Test your medicine knowledge with the MKSAP challenge, in partnership with the American College of Physicians.
A 26-year-old woman is evaluated during a routine examination. Her last Pap smear was performed 1 year ago and was normal. She has received a complete human papillomavirus (HPV) quadrivalent vaccine series. Medical history is unremarkable. Family history is noncontributory. She takes no medications.
On physical examination, temperature is normal, blood pressure is 110/72 mm Hg, and pulse rate is 78/min. The remainder of the physical examination is normal.
Which of the following is the most appropriate management of this patient’s cervical cancer screening?
A: Obtain HPV testing in 2 years
B: Obtain Pap smear in 2 years
C: Obtain Pap smear and HPV testing now
D: Obtain Pap smear and HPV testing in 2 years
MKSAP Answer and Critique
The correct answer is B: Obtain Pap smear in 2 years.
This patient should receive a Pap smear in 2 years. According to the U.S. Preventive Services Task Force and the American Congress of Obstetricians and Gynecologists, women aged 21 to 65 years should be screened for cervical cancer every 3 years with cytology (Pap smear). Performing screening more frequently adds little benefit while significantly increasing harms. Harms can include evaluation and treatment of transient lesions as well as false-positive screening results, which may lead to unnecessary colposcopies and emotional distress. Screening for cervical cancer is not recommended in women younger than 21 years, women age 65 years and older who are not at high risk and have had adequate prior Pap smears, and women who have had a hysterectomy with removal of the cervix with no previous history of a precancerous lesion. This patient had a normal Pap smear 1 year ago; therefore, she will be due for her next Pap smear in 2 years.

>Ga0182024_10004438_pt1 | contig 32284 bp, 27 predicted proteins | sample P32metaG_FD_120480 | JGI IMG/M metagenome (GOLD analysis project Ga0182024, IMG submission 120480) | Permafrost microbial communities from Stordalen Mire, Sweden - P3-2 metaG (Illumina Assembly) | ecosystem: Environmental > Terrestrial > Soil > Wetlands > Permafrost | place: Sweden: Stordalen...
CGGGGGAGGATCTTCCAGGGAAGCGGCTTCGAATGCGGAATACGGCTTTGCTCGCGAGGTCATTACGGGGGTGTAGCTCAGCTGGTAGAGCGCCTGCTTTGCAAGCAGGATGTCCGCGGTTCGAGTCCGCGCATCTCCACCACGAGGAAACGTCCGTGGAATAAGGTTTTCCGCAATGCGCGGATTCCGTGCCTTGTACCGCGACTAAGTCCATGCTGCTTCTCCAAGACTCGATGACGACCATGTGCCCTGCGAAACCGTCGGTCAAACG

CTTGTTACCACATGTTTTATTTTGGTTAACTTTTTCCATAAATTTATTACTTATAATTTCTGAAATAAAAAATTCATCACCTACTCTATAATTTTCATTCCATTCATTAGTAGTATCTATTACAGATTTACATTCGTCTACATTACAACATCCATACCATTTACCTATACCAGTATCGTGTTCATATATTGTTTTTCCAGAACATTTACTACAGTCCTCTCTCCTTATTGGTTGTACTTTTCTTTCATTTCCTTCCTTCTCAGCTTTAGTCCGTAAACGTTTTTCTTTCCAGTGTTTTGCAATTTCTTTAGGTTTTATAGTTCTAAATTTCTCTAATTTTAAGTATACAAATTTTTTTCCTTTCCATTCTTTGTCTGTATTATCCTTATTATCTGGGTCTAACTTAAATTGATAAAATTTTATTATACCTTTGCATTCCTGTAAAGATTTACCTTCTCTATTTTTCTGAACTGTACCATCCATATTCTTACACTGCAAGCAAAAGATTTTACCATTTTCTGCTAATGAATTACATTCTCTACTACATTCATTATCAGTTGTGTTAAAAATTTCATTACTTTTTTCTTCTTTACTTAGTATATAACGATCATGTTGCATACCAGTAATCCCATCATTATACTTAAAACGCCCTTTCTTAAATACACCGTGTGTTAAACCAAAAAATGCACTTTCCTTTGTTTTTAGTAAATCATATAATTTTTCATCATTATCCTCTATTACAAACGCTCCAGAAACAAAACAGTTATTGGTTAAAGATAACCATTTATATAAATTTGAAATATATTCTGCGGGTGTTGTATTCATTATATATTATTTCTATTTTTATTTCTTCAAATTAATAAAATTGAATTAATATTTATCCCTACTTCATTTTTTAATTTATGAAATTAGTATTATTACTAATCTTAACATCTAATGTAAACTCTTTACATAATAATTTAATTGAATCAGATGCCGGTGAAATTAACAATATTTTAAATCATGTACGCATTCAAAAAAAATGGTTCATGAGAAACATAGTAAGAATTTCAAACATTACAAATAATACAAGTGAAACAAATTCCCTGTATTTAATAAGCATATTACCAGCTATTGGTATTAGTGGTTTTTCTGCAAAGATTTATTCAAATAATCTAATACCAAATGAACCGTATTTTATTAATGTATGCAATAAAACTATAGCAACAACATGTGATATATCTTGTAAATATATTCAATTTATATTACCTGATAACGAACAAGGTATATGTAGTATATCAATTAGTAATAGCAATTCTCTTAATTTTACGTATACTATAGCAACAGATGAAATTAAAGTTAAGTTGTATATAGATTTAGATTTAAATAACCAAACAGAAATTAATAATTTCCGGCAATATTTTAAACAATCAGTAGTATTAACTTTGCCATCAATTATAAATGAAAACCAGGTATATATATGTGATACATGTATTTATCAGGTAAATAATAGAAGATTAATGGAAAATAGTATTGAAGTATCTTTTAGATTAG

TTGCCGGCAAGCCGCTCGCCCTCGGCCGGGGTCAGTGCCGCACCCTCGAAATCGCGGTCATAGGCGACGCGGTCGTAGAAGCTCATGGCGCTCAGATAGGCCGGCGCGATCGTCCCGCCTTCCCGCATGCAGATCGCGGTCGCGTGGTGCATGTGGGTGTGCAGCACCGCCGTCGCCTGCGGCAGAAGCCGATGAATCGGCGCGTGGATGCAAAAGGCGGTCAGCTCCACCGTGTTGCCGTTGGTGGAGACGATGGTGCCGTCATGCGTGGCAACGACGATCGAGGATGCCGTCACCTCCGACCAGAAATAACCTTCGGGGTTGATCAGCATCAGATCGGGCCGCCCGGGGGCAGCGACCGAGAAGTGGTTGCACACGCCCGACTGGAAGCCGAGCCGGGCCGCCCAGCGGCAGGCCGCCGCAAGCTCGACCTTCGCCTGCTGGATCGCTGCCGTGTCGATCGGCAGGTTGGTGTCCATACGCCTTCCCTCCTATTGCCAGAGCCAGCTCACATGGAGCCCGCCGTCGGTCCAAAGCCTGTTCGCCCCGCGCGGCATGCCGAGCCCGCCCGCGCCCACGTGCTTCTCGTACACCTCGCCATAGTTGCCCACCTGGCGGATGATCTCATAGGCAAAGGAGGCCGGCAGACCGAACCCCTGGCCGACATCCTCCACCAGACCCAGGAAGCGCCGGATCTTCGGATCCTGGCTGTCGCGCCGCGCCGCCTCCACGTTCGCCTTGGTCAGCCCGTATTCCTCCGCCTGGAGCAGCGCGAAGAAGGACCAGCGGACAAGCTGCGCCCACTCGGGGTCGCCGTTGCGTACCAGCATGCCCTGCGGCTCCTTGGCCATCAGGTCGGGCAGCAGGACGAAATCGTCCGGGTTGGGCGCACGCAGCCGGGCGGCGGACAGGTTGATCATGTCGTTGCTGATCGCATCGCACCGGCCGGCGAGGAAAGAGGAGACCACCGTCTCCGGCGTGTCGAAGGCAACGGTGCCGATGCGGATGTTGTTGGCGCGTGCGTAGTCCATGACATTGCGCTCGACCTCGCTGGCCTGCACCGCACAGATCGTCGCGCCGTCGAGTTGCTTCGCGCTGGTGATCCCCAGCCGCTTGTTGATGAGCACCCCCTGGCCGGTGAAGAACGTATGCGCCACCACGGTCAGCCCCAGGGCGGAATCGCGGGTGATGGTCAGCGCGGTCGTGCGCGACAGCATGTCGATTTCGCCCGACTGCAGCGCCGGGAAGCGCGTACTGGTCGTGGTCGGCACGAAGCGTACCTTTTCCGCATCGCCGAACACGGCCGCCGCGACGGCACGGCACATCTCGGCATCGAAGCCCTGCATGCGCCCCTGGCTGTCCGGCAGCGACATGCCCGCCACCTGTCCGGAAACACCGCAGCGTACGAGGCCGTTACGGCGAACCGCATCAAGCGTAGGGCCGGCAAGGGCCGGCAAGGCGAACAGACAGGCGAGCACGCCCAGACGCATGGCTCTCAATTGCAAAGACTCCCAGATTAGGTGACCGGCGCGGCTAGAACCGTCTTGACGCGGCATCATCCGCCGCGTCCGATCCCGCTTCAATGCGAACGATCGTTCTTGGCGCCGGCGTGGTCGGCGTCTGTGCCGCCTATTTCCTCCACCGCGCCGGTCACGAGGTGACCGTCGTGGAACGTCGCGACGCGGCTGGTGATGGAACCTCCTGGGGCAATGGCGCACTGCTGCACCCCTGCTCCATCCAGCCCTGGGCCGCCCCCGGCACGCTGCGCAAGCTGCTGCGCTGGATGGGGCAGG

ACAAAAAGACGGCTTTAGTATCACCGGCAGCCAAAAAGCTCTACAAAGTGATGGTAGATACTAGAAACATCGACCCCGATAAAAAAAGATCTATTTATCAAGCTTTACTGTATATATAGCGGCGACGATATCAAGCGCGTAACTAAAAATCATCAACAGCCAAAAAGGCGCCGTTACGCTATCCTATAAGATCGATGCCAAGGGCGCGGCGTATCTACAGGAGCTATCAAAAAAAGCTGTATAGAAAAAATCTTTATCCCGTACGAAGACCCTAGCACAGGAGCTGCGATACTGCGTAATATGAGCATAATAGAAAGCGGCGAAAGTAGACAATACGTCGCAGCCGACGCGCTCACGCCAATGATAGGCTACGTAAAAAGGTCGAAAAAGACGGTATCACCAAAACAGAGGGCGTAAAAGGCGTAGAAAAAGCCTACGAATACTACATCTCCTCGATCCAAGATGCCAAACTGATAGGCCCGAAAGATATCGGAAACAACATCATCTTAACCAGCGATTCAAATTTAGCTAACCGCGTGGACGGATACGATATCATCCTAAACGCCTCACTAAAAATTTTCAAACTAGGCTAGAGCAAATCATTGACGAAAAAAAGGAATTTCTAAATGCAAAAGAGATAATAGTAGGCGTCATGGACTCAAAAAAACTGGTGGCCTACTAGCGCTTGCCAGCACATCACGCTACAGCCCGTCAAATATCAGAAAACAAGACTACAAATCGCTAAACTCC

Owing to poor specificity, screening with human papillomavirus (HPV) DNA testing alone is not recommended. HPV testing is not recommended in women younger than 30 years, as HPV is not only highly prevalent but is also more likely to resolve without treatment in this age group. In women aged 30 to 65 years who want to lengthen the screening interval, a combination of cytology and HPV testing can be performed every 5 years. Women should be informed that there is an increased likelihood of receiving a positive screening result with HPV testing and cytology than with cytology alone. A positive HPV test result likely requires additional immediate testing and also involves more frequent surveillance.
All females aged 11 to 26 years should be vaccinated against HPV. HPV vaccination status does not alter recommendations for cervical cancer screening.
- Women aged 21 to 65 years should be screened for cervical cancer every 3 years with cytology (Pap smear); in women aged 30 to 65 years who want to lengthen the screening interval, a combination of cytology and human papillomavirus testing can be performed every 5 years.
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